Daily Management Review

Resumption Of Palm Oil Exports In Indonesia Hampered By Policy Uncertainty


Resumption Of Palm Oil Exports In Indonesia Hampered By Policy Uncertainty
After a three-week suspension, Indonesia permitted palm oil exports to resume on Monday, but shipments were not anticipated to begin until new guidelines aimed at assuring domestic supply of the edible oil were finalised.
The world's largest palm oil producer banned shipments of palm oil on April 28 in an attempt to cut surging local cooking oil costs, upsetting global edible oil markets that are already dealing with sunflower oil supply constraints owing to the Ukraine conflict.
Last week, President Joko Widodo announced the lifting of the export ban on crude palm oil and some derivative products, expressing confidence that bulk cooking oil prices would eventually reach a target of 14,000 rupiah ($0.9546) per litre, despite the fact that prices were currently higher in some areas.
Palm oil, which is used in everything from margarine to shampoo, accounts for a third of the global vegetable oil market, with Indonesia supplying over 60% of it.
To ensure supply security, Indonesia announced that it will implement a policy known as the Domestic Market Obligation (DMO), which requires producers to sell a percentage of their products locally at a set price.
Under the DMO standards, Indonesia wants to keep 10 million tonnes of cooking oil supplies at home, according to Chief Economics Minister Airlangga Hartarto, who added that the Trade Ministry will oversee their implementation. continue reading
On Monday, traders were waiting for specifics on the DMO and other restrictions to be released.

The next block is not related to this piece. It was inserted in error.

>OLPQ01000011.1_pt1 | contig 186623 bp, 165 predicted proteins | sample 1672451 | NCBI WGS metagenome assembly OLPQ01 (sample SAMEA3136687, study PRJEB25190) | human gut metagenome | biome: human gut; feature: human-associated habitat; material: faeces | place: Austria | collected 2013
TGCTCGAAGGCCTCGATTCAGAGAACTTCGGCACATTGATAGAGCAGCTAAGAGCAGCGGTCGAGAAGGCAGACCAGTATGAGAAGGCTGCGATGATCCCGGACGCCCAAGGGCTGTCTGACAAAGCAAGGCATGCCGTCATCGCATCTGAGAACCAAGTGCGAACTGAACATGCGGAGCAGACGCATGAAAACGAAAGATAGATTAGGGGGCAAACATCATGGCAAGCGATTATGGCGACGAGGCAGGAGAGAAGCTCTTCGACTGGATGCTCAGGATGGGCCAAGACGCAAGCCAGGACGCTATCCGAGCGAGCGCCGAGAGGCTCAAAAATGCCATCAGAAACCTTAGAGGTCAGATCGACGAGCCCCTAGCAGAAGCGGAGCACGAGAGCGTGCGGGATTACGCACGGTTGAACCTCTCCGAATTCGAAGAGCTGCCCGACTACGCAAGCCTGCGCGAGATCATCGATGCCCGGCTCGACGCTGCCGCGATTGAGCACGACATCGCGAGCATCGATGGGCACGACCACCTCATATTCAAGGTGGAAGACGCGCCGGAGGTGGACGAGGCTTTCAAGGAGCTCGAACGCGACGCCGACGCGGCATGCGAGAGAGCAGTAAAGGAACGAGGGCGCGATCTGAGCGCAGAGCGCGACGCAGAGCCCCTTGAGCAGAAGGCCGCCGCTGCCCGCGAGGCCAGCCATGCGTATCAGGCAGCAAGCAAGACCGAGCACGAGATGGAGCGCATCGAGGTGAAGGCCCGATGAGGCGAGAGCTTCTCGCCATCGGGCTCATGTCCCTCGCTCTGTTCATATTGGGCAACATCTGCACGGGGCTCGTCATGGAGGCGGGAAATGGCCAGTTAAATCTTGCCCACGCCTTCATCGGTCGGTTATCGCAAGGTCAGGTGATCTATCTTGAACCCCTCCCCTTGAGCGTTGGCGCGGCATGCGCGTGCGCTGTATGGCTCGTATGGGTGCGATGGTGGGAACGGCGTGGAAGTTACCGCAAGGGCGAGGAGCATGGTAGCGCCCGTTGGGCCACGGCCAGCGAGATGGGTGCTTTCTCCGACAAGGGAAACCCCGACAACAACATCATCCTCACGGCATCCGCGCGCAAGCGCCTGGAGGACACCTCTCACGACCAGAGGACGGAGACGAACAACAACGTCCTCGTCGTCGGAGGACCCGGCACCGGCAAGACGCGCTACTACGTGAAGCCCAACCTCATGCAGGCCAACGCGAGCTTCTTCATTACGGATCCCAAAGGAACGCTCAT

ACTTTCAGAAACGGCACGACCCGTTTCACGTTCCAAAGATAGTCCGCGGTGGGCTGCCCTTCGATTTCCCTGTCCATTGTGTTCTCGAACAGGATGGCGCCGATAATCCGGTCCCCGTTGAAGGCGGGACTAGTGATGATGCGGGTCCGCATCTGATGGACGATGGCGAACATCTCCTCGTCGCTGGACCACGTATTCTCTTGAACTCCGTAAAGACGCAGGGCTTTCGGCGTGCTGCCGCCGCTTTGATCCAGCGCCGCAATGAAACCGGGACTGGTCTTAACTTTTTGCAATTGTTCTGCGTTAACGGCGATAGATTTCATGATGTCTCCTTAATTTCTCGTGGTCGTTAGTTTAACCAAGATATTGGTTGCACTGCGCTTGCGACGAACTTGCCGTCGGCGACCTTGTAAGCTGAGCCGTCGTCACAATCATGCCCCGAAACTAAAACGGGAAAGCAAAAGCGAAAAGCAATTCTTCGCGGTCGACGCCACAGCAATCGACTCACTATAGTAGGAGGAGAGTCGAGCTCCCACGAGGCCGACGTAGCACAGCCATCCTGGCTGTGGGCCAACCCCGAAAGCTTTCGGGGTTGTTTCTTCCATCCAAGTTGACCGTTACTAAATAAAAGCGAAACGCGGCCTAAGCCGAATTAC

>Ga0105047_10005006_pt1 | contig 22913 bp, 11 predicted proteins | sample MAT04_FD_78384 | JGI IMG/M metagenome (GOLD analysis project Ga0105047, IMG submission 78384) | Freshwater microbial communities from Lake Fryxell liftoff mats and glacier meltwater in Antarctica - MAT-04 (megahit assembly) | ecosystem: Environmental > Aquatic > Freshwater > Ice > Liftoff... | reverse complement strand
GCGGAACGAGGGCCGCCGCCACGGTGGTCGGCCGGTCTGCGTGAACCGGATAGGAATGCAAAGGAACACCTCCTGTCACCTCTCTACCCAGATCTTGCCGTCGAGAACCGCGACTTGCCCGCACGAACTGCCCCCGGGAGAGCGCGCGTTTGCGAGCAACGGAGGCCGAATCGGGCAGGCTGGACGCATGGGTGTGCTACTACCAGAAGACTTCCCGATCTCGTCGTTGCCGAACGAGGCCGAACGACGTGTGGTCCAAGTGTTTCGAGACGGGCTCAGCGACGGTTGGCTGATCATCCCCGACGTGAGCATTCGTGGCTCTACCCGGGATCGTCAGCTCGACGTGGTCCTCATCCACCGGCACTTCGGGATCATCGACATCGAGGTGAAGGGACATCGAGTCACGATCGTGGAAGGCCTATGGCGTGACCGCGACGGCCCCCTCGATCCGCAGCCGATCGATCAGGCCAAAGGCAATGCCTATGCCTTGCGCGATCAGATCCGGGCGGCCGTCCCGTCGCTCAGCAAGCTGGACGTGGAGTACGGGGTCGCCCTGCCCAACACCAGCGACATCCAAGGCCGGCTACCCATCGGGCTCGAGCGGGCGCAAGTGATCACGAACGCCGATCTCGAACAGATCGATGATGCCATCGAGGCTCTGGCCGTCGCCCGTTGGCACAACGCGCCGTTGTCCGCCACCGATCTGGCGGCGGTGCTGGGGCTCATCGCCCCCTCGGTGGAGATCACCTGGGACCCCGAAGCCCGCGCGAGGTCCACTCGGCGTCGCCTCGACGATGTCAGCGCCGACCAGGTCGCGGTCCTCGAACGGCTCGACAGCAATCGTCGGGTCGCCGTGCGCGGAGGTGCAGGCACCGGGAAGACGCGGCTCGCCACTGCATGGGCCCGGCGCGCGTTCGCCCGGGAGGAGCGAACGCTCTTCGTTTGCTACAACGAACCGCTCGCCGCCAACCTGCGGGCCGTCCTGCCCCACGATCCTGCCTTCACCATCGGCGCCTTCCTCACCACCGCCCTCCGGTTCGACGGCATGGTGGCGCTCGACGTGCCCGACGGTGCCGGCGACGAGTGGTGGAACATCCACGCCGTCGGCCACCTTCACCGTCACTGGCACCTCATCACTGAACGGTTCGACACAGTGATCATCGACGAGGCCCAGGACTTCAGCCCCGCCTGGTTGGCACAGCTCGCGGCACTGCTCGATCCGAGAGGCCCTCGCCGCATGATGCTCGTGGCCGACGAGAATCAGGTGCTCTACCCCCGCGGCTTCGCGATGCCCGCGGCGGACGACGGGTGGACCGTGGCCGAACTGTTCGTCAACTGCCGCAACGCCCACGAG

"Sellers are first trying to clear pending quantity that was stuck because of the ban. They are accepting new orders as well, but demand is not great," said a Mumbai-based dealer with a global trading house.
"They are also not too keen to sell a lot before understanding DMO rules," added the trader.
Due to the sensitivity of the situation, a Jakarta-based company declined to be identified. It claimed it was likewise waiting for details of the laws before commencing on shipments.
Palm oil prices from competitor supplier Malaysia rose 1.67 per cent on Monday, partly reflecting the policy uncertainty in Indonesia.
When asked if Musim Mas had begun exports, spokeswoman Carolyn Lim said the company was still focused on "flooding the domestic markets with cooking oil in the hopes of reaching the target retail price," stressing that the Indonesian government was still concerned about high retail pricing.
According to Trade Ministry data, the average price of bulk cooking oil was 17,000 rupiah per litre as of Friday.
However, some farmers welcomed the lifting of the export ban.
Farmers organised rallies across Indonesia last week to protest a 70% decline in palm fruit prices as refiners stopped taking shipments because palm oil storage was full.
"There are no more long lines at palm oil mills," said palm oil farmer Irfan, who said palm fruit prices in his area of West Sulawesi had started to stabilise.